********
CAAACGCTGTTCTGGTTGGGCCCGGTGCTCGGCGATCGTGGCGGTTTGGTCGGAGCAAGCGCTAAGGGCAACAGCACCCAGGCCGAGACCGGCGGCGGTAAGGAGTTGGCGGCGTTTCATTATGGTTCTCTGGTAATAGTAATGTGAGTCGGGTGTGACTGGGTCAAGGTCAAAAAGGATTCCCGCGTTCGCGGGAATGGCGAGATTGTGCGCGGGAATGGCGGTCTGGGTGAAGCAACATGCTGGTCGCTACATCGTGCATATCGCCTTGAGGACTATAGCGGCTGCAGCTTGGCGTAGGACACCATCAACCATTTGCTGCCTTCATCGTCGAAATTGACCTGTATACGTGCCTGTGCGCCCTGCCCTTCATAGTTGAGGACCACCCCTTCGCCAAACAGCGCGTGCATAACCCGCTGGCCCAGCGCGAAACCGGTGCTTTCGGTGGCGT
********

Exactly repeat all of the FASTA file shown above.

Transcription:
CAAACGCTGTTCTGGTTGGGCCCGGTGCTCGGCGATCGTGGCGGTTTGGTCGGAGCAAGCGCTAAGGGCAACAGCACCCAGGCCGAGACCGGCGGCGGTAAGGAGTTGGCGGCGTTTCATTATGGTTCTCTGGTAATAGTAATGTGAGTCGGGTGTGACTGGGTCAAGGTCAAAAAGGATTCCCGCGTTCGCGGGAATGGCGAGATTGTGCGCGGGAATGGCGGTCTGGGTGAAGCAACATGCTGGTCGCTACATCGTGCATATCGCCTTGAGGACTATAGCGGCTGCAGCTTGGCGTAGGACACCATCAACCATTTGCTGCCTTCATCGTCGAAATTGACCTGTATACGTGCCTGTGCGCCCTGCCCTTCATAGTTGAGGACCACCCCTTCGCCAAACAGCGCGTGCATAACCCGCTGGCCCAGCGCGAAACCGGTGCTTTCGGTGGCGT